A look back: The biggest stories in our region for 2017

RICHMOND, Va. (WRIC) — There was no shortage of big stories in 2017. Richmond rang in the New Year with new leadership in the City.

“Now is the time to get to work,” said 35-year-old Levar Stoney just moments after being sworn in as the City’s new and youngest Mayor.

In his very first act as Mayor, he married a local gay couple. His first big test in leadership came just a few days later when an early January snow blanketed the City.

“Please do your best to stay off the roads,” he warned Richmonders.

Unlike the year before, Richmonders gave the snow preps and response a thumbs up.

A couple weeks later, the man responsible for a horrific murder spree that left seven people dead including Richmonder’s Bryan and Kathryn Harvey and their two young daughters, was executed by lethal injection.

Convicted killer Ricky Gray was pronounced dead until 9:42 p.m.

But there were issues, it took a lot longer than expected because of trouble with administering the IV. It prompted a new controversial protocol. Witnesses are now banned from the execution chamber until the IV lines are in place. Some call it a policy shrouded in secrecy. The Virginia Department of Corrections says it’s in line with the practice in other states.

In 2017, let the grocery wars begin. We said goodbye to Martin’s and hello to Lidl, some new Aldi stores and Publix moved in.

Out in 2017 – Richmond School’s Superintendent Dr. Dana Bedden. The Richmond School Board abruptly announced they no longer desired his services.

“There are some things that I hoped that we could have finished. I would love to see the new program launched but things changed,” said Bedden in an exclusive interview with 8News.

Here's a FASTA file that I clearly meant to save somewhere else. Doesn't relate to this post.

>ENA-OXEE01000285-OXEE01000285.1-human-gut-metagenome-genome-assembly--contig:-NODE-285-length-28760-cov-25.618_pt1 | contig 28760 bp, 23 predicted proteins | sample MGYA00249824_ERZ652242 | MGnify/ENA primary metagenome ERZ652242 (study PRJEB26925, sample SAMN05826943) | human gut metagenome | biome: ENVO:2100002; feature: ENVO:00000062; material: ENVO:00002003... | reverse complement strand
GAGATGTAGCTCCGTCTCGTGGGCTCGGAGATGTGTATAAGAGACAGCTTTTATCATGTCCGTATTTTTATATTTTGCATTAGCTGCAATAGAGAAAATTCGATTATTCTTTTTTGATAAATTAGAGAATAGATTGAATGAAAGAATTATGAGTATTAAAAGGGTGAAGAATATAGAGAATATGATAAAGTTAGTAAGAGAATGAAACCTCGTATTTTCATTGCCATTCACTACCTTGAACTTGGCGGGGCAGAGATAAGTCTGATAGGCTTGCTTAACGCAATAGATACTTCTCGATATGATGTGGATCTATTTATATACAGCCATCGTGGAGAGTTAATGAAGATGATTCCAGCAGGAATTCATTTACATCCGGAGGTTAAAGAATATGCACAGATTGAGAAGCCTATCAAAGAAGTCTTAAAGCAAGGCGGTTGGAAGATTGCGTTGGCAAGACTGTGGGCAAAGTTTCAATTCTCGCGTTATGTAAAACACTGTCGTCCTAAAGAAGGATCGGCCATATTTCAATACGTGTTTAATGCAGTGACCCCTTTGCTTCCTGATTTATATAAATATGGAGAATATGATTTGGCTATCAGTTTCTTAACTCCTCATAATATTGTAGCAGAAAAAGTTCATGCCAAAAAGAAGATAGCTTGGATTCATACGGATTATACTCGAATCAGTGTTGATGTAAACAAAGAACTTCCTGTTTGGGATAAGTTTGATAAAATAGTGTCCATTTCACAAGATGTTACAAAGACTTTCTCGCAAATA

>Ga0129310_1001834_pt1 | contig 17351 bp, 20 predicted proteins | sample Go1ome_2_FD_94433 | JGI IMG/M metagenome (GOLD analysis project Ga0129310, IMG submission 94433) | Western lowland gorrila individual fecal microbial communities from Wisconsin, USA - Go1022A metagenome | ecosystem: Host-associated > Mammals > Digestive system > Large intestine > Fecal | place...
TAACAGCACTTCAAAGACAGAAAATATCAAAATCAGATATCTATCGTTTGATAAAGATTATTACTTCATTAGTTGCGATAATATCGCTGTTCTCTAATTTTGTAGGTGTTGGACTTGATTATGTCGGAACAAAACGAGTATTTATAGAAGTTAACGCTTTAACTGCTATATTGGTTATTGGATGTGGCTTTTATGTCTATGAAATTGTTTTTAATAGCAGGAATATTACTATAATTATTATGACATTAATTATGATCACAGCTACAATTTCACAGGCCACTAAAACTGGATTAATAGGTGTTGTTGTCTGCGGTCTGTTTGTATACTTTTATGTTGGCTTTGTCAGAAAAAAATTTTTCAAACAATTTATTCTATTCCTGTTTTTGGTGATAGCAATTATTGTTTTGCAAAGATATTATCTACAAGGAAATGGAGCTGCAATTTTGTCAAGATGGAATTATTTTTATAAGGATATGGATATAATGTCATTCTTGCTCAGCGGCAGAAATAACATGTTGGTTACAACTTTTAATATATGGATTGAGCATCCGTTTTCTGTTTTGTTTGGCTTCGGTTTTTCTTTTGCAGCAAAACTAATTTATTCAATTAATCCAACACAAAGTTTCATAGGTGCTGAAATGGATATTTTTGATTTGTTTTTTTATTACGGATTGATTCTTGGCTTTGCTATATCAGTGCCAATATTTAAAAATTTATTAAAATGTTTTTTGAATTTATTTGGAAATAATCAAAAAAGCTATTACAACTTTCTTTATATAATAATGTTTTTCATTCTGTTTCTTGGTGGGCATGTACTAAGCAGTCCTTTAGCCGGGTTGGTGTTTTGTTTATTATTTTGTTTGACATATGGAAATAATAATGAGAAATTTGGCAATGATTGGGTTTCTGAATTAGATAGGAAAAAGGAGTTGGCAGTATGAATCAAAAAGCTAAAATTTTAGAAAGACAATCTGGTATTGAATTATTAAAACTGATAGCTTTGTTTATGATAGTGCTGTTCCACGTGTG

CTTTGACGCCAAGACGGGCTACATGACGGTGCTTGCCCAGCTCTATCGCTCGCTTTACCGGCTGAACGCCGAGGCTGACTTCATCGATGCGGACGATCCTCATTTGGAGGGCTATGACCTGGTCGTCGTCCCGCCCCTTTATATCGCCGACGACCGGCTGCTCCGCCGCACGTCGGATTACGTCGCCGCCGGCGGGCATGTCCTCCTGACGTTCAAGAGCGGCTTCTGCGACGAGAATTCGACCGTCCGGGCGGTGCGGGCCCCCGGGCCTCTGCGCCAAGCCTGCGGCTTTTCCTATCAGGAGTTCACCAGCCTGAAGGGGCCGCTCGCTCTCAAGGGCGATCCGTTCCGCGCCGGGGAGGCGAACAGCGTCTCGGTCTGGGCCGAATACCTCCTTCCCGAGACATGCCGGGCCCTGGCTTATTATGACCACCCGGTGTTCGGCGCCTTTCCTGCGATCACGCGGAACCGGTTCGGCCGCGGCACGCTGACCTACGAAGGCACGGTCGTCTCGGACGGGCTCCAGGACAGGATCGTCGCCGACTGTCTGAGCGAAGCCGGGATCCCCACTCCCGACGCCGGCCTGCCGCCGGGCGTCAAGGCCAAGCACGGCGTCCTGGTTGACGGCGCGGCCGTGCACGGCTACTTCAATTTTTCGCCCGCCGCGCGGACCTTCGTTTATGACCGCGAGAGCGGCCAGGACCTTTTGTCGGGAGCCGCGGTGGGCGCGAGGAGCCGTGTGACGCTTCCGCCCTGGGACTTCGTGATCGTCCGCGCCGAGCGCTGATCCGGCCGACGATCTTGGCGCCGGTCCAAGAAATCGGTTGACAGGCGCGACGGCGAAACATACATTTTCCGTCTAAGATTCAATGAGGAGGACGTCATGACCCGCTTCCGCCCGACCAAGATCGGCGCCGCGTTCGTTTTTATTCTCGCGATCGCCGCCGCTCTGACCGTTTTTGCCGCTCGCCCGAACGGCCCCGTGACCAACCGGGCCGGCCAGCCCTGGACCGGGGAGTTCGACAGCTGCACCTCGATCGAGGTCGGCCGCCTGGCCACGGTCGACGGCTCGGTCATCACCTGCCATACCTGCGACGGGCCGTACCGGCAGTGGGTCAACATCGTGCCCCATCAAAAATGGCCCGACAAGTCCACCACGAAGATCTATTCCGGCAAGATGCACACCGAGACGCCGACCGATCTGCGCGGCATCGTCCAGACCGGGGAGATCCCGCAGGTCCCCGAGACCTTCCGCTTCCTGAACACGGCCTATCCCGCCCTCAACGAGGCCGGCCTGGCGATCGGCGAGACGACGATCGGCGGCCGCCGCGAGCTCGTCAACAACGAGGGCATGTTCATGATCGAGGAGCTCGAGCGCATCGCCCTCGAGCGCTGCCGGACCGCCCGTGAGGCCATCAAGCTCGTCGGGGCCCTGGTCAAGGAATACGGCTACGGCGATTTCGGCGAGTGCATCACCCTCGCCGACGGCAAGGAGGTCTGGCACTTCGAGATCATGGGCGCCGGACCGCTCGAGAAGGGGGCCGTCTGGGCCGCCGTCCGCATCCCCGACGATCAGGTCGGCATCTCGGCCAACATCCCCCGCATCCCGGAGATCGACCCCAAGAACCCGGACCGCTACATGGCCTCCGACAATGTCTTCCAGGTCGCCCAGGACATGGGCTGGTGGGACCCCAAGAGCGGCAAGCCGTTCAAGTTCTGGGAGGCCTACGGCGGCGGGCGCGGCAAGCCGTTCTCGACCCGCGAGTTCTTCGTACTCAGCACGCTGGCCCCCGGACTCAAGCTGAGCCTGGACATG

Tragedy rocked Richmond in May when Virginia State Police Special Agent, Michael Walter was gunned down in a joint operation with Richmond police.

“Mike made the ultimate sacrifice yesterday. When Mike suited up and came to work and left his family he never would have thought he would not be going home,” said Richmond Police Chief Alfred Durham.

Who can forget that day in August when a white supremacist rally in Charlottesville turned deadly.

Heather Heyer was killed when a man drove his car into a crowd of counter-protesters. Compounding the tragedy, two state troopers assisting with the unrest were killed when their helicopter crashed.

Governor Terry McAuliffe has this to say,

“I have a message to all the white supremacist and the Nazi’s who came into Charlottesville today, go home.”

That chaotic scene mixed with rage, hate and violence put Virginia in the national spotlight. The aftermath prompting heated debates about Confederate monuments and school names across the country.

In September, that debate hit the streets of Richmond.

Protestors and counter-protestors lined up and down Richmond’s Monument Avenue and residents saw a police presence like no other complete with fully armed officers, riot gear and trucks parked as barricades.

Overall, the Richmond protest was peaceful but it came with a hefty price-tag, costing taxpayers more than $570,000.

In November, Virginia elected a new Governor, ousted some long-time leaders and made history voting in the first transgender lawmaker.

Governor-elect Ralph Northam had this to say on election night, “Today Virginian’s have answered and spoken.”

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